But those Mormons, they came to our rescue, my mother, my aunt, and me. As the saying goes, by the time I was in eighth grade and away from Joe, we didn't have two pennies to rub together. My mom worked as a secretary at a lumber yard, making a whopping few hundred a month. We were eligible for welfare, but she wouldn't take it. Still, the Mormon ladies got us set up in a house on a street with the second highest rate of prostitution in the city. We paid no rent, and in exchange, managed the apartment building next door. Therein lived the requisite crazy old woman, Berniece, and her four cats; a welfare mother of three, with her felon husband in jail (her eldest became my best friend. Corny girls, we tied a yellow ribbon round the eighty-year-old tree out front when Lenora's Daddy finally came home); a legally blind and bearded mute; a rather trashy twenty year old, undoubtedly on drugs, but with enviably feathered hair; a former tenant, who briefly lived in his station wagon in the parking lot; I forget who else. Oh! and all the hamsters that got loose from Lenora and David's Habitrail.

Our house, which in its day must have been quite lovely, was a decrepit old three-story Craftsman. When we moved in, windows were missing, pigeons were roosting in the sleeping porch, there were old crates of fruit rotting in the basement. When it rained, it poured into the kitchen sink from the ceiling above. It took months, but we got it better than habitable. There was never any heat, except for a kerosene space heater we kept in the entry hall - just to keep the pipes liquid on the infrequent freezing days. When you got up in the morning, you could see your breath. There was no shower in the bathroom, just a tub, and the lath was exposed where the plaster had finally despaired. Sometimes you just can't hang on any longer. Finally, the city condemned the building. After they got us out and actually saw the insides, someone else moved in.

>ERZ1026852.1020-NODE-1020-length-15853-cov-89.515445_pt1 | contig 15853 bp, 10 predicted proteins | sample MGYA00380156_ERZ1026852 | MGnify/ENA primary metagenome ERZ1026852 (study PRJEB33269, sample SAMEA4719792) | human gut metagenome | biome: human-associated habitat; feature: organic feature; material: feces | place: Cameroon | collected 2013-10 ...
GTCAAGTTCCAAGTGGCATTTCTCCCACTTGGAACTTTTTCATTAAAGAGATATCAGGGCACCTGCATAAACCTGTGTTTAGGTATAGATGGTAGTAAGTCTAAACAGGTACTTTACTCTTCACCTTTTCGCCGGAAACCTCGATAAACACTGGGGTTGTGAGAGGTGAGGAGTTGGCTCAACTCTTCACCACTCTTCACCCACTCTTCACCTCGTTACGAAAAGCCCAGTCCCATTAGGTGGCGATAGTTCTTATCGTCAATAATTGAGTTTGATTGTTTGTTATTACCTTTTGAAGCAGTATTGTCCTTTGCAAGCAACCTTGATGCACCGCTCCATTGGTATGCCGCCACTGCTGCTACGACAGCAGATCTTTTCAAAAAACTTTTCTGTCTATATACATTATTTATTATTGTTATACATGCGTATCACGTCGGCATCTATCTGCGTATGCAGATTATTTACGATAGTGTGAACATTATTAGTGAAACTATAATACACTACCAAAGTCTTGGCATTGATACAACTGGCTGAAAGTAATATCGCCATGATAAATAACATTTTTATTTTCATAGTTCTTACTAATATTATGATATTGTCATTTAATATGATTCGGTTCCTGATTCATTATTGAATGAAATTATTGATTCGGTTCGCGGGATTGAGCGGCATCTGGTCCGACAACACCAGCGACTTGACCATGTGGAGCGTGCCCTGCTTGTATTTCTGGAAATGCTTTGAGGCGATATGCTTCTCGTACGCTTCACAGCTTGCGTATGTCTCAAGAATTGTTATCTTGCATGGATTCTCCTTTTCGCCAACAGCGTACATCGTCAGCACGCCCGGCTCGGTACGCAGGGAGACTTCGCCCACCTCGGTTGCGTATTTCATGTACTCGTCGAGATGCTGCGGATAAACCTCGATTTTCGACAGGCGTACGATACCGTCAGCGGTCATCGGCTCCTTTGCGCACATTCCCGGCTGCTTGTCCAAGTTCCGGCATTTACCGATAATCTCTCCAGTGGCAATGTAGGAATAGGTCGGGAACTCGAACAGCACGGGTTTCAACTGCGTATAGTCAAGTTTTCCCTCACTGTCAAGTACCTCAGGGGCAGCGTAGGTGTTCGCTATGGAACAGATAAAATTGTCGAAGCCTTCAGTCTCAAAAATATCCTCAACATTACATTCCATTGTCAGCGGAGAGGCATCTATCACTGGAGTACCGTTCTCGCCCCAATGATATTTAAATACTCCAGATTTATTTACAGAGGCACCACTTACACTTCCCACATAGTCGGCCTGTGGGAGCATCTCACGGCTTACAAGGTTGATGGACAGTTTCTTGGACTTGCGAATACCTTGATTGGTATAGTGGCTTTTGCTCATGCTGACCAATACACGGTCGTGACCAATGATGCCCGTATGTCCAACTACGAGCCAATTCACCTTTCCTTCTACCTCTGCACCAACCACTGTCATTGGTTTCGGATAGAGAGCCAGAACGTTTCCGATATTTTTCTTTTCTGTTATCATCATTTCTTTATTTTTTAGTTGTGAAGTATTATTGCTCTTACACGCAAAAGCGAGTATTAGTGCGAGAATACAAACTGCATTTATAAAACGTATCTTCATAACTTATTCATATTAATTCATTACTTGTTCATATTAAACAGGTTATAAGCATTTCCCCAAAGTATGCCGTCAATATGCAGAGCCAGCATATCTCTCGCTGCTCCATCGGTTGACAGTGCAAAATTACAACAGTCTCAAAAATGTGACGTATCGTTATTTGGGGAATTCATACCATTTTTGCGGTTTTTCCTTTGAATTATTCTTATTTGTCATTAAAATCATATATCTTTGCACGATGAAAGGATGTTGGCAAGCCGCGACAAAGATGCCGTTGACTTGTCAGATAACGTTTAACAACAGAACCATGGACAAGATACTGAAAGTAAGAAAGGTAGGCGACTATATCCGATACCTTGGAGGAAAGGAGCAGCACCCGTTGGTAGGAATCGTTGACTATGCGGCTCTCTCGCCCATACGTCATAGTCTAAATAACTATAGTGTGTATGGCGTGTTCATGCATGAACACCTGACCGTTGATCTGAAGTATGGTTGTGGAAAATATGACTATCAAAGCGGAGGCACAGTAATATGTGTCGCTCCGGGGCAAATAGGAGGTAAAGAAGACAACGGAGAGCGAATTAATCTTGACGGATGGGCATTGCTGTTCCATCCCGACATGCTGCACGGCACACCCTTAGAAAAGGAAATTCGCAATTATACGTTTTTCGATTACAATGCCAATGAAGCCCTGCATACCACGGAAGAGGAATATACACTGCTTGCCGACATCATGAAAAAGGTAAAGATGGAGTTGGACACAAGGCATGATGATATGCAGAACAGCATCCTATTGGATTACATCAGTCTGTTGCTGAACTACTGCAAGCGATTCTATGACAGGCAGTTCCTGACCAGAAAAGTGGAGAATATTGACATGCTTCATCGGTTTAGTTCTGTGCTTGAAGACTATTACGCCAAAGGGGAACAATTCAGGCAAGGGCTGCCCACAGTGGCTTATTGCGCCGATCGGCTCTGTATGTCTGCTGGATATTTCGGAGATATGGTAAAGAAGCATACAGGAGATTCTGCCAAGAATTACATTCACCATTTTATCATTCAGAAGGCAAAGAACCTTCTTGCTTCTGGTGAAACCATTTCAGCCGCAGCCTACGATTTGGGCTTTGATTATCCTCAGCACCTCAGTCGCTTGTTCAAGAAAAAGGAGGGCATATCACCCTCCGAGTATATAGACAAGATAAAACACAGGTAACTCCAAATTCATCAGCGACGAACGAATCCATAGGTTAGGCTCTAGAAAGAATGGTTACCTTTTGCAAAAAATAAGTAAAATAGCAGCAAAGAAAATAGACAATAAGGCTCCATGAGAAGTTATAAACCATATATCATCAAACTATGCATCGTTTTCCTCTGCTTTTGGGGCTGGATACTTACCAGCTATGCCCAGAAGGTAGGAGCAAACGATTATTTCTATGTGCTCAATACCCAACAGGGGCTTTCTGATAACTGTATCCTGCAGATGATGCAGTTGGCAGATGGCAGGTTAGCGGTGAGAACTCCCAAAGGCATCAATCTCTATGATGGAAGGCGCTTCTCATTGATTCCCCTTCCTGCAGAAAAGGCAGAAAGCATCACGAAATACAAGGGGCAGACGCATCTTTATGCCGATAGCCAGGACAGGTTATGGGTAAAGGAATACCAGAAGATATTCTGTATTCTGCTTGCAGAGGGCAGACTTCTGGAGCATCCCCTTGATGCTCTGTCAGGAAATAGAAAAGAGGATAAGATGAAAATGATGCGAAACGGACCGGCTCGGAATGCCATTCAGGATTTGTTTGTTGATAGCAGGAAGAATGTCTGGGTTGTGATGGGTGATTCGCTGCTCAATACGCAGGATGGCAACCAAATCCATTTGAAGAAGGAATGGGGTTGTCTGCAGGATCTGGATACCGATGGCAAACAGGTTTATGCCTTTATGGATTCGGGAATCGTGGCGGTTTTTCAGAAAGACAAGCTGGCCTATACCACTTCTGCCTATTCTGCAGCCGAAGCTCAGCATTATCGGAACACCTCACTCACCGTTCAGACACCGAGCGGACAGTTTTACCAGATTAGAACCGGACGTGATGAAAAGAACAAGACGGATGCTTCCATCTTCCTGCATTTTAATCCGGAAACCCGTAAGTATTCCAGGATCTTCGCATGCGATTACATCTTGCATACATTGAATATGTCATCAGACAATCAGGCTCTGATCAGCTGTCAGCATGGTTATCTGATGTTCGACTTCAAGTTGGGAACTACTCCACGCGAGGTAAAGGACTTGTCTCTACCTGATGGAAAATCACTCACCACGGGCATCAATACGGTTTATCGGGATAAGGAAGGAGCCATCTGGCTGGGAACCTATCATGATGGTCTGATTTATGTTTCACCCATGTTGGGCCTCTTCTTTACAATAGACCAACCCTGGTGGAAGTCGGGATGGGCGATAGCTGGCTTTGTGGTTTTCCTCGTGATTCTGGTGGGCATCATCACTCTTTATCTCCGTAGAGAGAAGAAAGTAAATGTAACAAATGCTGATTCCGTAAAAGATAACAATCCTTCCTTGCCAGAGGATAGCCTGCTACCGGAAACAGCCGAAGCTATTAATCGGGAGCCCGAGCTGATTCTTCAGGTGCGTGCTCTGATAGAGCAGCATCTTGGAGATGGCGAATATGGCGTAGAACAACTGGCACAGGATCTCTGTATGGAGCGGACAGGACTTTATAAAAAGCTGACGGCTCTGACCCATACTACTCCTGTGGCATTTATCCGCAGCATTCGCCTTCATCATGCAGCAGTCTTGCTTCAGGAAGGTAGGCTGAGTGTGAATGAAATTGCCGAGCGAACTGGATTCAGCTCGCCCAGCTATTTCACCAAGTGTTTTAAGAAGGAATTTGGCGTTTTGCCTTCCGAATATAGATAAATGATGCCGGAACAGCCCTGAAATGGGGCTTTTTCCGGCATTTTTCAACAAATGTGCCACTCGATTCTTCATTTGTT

That was the poorest I have ever been. No movies, no heat, and for part of that year, not always money for meat. But the Mormons brought us supper, and the Mormons brought us warm socks. The Mormons taught me my body was a Temple,
I just allow for more parishioners than they would like, but that's my right. God bless the Mormons.

1 comment: